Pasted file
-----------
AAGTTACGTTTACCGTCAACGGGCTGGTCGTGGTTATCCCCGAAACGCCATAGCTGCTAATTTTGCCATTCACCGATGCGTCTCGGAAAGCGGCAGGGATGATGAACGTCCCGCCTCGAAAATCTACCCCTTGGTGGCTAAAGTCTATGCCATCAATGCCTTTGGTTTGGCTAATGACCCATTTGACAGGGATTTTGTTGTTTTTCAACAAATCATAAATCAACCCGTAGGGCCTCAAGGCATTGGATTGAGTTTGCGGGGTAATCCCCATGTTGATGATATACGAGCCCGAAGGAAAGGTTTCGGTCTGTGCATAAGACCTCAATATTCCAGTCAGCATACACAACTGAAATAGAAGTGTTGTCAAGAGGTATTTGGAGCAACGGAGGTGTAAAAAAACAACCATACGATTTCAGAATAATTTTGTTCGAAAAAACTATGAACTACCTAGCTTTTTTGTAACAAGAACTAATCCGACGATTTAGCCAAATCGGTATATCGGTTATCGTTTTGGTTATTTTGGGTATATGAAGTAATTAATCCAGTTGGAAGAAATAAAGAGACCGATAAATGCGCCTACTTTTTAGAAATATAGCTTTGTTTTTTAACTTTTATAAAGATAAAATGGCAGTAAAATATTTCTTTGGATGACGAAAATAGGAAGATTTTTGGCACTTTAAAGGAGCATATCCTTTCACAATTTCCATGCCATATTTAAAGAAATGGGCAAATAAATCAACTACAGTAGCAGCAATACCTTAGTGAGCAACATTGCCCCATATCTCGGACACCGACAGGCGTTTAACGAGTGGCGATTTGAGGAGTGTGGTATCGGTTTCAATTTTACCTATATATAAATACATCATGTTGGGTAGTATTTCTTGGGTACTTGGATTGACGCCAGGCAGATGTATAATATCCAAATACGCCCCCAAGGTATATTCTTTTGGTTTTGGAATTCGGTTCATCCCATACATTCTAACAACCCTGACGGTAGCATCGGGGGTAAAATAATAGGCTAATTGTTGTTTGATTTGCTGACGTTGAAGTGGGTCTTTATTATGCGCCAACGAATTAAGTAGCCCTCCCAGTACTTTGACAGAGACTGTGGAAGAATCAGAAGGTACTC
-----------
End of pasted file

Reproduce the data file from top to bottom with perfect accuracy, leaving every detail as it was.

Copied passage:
AAGTTACGTTTACCGTCAACGGGCTGGTCGTGGTTATCCCCGAAACGCCATAGCTGCTAATTTTGCCATTCACCGATGCGTCTCGGAAAGCGGCAGGGATGATGAACGTCCCGCCTCGAAAATCTACCCCTTGGTGGCTAAAGTCTATGCCATCAATGCCTTTGGTTTGGCTAATGACCCATTTGACAGGGATTTTGTTGTTTTTCAACAAATCATAAATCAACCCGTAGGGCCTCAAGGCATTGGATTGAGTTTGCGGGGTAATCCCCATGTTGATGATATACGAGCCCGAAGGAAAGGTTTCGGTCTGTGCATAAGACCTCAATATTCCAGTCAGCATACACAACTGAAATAGAAGTGTTGTCAAGAGGTATTTGGAGCAACGGAGGTGTAAAAAAACAACCATACGATTTCAGAATAATTTTGTTCGAAAAAACTATGAACTACCTAGCTTTTTTGTAACAAGAACTAATCCGACGATTTAGCCAAATCGGTATATCGGTTATCGTTTTGGTTATTTTGGGTATATGAAGTAATTAATCCAGTTGGAAGAAATAAAGAGACCGATAAATGCGCCTACTTTTTAGAAATATAGCTTTGTTTTTTAACTTTTATAAAGATAAAATGGCAGTAAAATATTTCTTTGGATGACGAAAATAGGAAGATTTTTGGCACTTTAAAGGAGCATATCCTTTCACAATTTCCATGCCATATTTAAAGAAATGGGCAAATAAATCAACTACAGTAGCAGCAATACCTTAGTGAGCAACATTGCCCCATATCTCGGACACCGACAGGCGTTTAACGAGTGGCGATTTGAGGAGTGTGGTATCGGTTTCAATTTTACCTATATATAAATACATCATGTTGGGTAGTATTTCTTGGGTACTTGGATTGACGCCAGGCAGATGTATAATATCCAAATACGCCCCCAAGGTATATTCTTTTGGTTTTGGAATTCGGTTCATCCCATACATTCTAACAACCCTGACGGTAGCATCGGGGGTAAAATAATAGGCTAATTGTTGTTTGATTTGCTGACGTTGAAGTGGGTCTTTATTATGCGCCAACGAATTAAGTAGCCCTCCCAGTACTTTGACAGAGACTGTGGAAGAATCAGAAGGTACTC